The frontage of the Quinton Works has been restored and integrated with a newly built Ibis Hotel, whilst most of the rest of the former site has been knocked down. New developments in this part of Cheylesmore include Cheylesmore House which is the national headquarters of the Skills Funding Agency, a technology park for Coventry University, and residential housing.
A new set of houses was built in 2007, on the new road Crediton Close. It looks onto Howes primary school. It is all part of new housing for Coventry
Cheylesmore Manor House
Cheylesmore Manor Gatehouse is a grade II* listed building and the home of Coventry's Register office since 1965. Parts of the building date back to 1250. Edward, the Black Prince, and Henry VI were among the royals who lived at the Manor House. Remnants of the house survived the Second World War, but were demolished in 1955 as part of the post war the development of the town. Edward used Cheylesmore Manor as his hunting lodge and reputedly visited the area frequently. His grandmother Queen Isabella, the "she-wolf" of France and the Queen of Edward II, gained the manorial rights when the Crown had acquired them from previous owners. Edward was known as the Black Prince due to the black armour that he wore. His helmet was surmounted by a "cat-a-mountain".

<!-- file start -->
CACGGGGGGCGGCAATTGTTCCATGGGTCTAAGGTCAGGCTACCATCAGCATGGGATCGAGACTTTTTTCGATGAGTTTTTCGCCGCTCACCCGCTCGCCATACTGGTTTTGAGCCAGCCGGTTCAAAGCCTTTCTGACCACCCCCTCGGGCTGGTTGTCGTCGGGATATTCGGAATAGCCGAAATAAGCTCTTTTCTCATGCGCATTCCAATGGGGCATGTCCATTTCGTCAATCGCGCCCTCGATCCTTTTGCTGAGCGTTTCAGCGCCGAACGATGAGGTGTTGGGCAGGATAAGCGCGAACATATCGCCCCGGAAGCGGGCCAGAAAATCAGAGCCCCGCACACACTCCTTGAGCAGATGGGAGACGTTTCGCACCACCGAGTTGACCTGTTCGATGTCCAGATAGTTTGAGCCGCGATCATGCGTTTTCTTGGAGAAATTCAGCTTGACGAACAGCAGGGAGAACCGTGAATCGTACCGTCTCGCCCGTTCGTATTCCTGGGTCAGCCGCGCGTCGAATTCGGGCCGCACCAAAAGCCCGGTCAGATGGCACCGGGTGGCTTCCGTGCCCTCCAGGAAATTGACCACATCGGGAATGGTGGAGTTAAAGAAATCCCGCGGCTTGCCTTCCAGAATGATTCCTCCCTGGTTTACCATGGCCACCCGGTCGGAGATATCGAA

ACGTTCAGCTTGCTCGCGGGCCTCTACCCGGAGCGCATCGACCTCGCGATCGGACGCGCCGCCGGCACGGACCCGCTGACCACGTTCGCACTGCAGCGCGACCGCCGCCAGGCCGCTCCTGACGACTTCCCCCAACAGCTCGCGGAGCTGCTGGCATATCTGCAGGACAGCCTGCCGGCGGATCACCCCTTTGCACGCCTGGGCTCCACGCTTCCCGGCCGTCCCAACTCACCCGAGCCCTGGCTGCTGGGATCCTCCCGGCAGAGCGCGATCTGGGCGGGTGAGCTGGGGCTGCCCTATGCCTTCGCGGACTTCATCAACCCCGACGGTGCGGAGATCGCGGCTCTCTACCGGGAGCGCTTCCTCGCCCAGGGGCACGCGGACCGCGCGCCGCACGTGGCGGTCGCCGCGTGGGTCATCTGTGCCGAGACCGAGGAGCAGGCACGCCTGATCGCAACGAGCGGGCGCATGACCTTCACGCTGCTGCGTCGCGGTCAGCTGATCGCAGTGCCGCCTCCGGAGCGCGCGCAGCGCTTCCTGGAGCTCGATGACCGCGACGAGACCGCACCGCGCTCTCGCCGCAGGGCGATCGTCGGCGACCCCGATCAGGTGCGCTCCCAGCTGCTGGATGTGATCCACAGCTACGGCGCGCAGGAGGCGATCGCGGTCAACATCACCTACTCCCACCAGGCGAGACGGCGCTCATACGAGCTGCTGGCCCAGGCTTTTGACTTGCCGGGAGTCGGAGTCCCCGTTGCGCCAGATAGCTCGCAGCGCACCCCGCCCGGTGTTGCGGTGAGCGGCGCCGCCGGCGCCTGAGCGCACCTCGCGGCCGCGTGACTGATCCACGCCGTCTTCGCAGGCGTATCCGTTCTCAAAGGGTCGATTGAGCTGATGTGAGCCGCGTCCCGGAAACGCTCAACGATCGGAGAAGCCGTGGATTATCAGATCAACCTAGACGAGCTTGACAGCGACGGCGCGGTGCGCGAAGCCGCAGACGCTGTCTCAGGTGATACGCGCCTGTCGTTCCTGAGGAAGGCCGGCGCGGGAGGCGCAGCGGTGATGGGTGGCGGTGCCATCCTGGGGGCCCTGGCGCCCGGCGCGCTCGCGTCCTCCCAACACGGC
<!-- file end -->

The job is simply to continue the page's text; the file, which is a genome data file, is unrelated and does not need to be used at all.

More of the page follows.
The seal of the city bears the Motto "Camera Principis" or the Prince's chamber which, it is said, it owes to the close tie with the Black Prince. Also the "cat-a-mountain" of the Black Prince surmounts the Coat of arms as a crest.
The Hunting park
Cheylesmore land extended well to the south beyond the Manor house, and provided a hunting park to its owner.